When documentary makers venture out to remote and far away places, the challenges triple. While some filmmakers try to compensate and overproduce their film in an attempt to make things more understandable, the initial motivation and passion behind the documentary fades away.
Korean Directors Moon Chang-yong and Jeon Jin did the exact opposite for their documentary Becoming Who I Was, choosing an absolutely minimalist approach to filming that refrains from including a foreign narrator.
The documentary tells the story of young Padma Angdu, growing up in Northern India near the Chinese border and the Tibetan Plateau. Padma is believed to be the reincarnation of a famed Tibetan Monk — a title known as Rinpoche — and is left living a unique dual life as a result of his rare and respected title.
Throughout the film, we’re taken along Padma’s journey growing up in his remote village. One day, he could be the main figure at a religious ceremony with dozens travelling to see him and pay their respects. The next, he could be picking up his books from his uncle’s house and running off to school, where he learns normal subjects and plays cricket and soccer with his classmates.
The documentary was filmed over an eight-year period, meaning that the viewer will actually watch Padma grow up and face different hardships – some in his life as a Rinpoche, like finding a monastery to be a part of or the intense study of Buddhist texts.
The film finds a perfect split between presenting Padma’s journey as a Rinpoche and also his path towards growing up, giving the viewer a balanced presentation of Padma’s unique life growing up while saving them from getting too lost or confused by the different society and culture.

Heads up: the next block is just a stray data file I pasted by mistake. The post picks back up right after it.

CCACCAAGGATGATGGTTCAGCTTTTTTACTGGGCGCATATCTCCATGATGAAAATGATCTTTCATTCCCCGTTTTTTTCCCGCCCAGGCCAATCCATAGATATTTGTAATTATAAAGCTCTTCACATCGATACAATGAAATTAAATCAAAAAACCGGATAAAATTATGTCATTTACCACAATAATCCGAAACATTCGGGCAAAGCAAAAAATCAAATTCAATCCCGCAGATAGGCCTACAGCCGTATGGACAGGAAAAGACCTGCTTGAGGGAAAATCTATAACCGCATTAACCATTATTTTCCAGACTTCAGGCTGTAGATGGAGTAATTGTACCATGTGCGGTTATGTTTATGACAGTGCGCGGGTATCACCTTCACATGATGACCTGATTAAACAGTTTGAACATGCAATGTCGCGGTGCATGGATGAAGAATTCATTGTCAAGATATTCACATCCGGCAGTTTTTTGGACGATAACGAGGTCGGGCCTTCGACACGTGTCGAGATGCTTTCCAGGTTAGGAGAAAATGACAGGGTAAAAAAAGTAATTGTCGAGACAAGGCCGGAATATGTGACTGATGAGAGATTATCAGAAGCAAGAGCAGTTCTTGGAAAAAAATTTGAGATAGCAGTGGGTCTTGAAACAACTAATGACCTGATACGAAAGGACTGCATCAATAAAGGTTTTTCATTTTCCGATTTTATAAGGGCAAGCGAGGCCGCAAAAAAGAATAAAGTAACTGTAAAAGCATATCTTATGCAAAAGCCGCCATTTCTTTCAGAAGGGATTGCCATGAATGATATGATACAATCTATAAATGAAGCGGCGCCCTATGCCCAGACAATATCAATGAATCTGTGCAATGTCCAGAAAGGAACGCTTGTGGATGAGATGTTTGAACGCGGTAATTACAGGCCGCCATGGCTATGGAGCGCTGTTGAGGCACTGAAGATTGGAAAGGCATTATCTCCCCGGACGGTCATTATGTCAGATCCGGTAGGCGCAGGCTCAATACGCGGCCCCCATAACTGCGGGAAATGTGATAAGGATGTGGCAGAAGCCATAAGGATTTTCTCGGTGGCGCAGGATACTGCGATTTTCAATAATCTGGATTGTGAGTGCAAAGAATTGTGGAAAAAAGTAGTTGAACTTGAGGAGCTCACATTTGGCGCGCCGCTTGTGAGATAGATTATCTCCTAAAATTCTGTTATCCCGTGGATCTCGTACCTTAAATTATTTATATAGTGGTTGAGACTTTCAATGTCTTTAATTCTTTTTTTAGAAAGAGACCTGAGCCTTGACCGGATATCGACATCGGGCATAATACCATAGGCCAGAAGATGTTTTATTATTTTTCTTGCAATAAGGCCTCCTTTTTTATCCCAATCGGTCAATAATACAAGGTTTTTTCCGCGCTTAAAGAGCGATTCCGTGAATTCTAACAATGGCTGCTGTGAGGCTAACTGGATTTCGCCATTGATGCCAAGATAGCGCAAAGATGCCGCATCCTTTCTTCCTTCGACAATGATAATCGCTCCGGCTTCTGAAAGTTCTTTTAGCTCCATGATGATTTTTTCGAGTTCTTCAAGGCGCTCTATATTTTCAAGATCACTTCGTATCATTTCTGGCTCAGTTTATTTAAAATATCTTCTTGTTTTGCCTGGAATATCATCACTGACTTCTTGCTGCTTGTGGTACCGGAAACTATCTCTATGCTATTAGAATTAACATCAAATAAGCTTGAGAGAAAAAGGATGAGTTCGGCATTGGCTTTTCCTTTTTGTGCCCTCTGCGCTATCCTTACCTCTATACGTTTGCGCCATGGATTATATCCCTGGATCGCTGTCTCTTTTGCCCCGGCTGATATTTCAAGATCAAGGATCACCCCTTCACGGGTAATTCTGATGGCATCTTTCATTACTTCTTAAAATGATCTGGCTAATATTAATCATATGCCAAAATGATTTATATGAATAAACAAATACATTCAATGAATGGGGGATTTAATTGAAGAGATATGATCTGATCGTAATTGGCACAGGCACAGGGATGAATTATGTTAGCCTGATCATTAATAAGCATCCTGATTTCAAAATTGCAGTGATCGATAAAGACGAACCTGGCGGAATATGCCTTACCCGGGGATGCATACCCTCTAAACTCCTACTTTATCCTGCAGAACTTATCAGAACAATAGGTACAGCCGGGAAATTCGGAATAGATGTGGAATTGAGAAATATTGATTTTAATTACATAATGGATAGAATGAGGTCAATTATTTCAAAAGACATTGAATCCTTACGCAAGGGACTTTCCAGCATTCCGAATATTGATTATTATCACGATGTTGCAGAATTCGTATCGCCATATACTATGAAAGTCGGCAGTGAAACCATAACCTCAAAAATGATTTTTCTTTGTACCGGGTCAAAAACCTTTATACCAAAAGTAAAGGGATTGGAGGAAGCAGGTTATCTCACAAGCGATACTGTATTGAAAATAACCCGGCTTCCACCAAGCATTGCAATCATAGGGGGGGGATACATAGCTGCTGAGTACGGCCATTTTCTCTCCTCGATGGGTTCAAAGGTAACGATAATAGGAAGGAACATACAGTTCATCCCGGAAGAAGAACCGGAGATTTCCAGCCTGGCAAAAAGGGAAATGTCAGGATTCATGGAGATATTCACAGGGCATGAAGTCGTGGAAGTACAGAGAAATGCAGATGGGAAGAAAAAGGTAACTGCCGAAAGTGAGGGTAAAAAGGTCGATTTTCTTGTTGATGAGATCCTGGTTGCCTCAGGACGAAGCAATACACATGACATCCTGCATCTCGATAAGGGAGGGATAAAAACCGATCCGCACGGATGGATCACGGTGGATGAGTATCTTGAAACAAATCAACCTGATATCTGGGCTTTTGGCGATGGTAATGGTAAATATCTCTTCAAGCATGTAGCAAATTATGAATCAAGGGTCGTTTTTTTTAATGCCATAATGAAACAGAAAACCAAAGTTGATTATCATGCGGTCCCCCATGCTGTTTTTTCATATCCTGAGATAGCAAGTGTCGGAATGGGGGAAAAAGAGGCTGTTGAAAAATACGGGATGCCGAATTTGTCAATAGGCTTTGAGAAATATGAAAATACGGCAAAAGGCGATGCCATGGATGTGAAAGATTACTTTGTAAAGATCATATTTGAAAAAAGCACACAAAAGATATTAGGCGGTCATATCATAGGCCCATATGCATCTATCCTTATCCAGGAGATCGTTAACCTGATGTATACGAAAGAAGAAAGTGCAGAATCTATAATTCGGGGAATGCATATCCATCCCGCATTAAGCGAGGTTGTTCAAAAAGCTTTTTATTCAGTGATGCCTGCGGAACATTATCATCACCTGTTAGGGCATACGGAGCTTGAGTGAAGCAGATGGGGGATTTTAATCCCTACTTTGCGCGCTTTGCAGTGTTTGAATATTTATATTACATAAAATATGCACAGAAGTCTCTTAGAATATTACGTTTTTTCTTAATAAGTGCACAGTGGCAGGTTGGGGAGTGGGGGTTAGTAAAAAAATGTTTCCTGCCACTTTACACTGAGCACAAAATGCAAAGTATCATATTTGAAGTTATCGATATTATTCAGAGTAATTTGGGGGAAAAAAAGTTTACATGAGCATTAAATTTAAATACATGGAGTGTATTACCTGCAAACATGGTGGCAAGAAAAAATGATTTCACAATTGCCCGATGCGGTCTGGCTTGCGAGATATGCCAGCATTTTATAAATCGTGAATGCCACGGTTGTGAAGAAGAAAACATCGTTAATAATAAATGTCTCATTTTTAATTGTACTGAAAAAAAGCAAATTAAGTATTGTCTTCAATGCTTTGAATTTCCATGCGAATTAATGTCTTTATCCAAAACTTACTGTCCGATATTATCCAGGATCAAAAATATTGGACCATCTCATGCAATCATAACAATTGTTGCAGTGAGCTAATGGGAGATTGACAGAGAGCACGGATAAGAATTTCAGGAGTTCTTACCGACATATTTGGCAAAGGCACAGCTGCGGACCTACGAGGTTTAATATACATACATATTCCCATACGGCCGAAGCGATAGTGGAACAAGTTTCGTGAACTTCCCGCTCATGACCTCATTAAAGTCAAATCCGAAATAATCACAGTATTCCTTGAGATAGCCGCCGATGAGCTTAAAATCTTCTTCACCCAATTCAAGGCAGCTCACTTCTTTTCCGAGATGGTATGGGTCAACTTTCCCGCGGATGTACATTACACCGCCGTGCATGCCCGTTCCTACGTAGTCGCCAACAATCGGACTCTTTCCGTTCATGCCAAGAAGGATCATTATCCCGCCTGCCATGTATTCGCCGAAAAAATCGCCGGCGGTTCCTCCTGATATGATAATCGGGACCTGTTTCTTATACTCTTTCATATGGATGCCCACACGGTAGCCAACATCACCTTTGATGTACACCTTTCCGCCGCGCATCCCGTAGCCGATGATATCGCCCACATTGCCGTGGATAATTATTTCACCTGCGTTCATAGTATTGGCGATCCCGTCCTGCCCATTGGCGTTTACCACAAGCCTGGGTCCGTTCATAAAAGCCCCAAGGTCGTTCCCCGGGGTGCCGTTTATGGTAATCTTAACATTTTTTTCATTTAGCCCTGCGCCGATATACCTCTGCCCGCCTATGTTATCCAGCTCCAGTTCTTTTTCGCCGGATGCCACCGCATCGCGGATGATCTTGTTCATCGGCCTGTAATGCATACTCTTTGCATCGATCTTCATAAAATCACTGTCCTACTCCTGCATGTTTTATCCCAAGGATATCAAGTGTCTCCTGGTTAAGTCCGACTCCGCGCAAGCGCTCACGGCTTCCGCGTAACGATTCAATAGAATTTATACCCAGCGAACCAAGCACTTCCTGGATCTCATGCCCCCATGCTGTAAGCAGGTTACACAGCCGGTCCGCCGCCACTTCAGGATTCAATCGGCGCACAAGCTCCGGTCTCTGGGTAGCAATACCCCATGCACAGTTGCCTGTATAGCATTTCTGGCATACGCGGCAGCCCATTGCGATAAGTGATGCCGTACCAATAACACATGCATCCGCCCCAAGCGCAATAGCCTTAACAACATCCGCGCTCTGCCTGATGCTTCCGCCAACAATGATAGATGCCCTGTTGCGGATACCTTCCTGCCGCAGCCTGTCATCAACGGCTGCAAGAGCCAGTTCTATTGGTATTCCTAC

Start to finish, the documentary is majestic to watch. From the panoramic night shots of the Himalayas to the use of surrounding sounds to fill in for dialogue — which almost adds a new dimension to the film — interest is never lost throughout all of the 90-minute running time.
Only Padma and the people around him serve as narrators throughout the film — a more minimal approach that pays off. Without the inclusion of any real outside description, we’re left with a more authentic feel for Padma’s situation and his journey throughout the eight years of filming. It’s almost as if you’re watching Padma from the corner of the room, and it doesn’t even feel like there is a camera crew capturing the scene.
VIFF is always a great festival for watching documentaries, especially ones from all corners of the world. Becoming Who I Was definitely takes the cake for being one of the best documentaries of the entire festival. The scenery, the way it’s shot, the story it tells, the dedication and time put into filming it, the authentic feel it brings and so much more make it a film worth the time.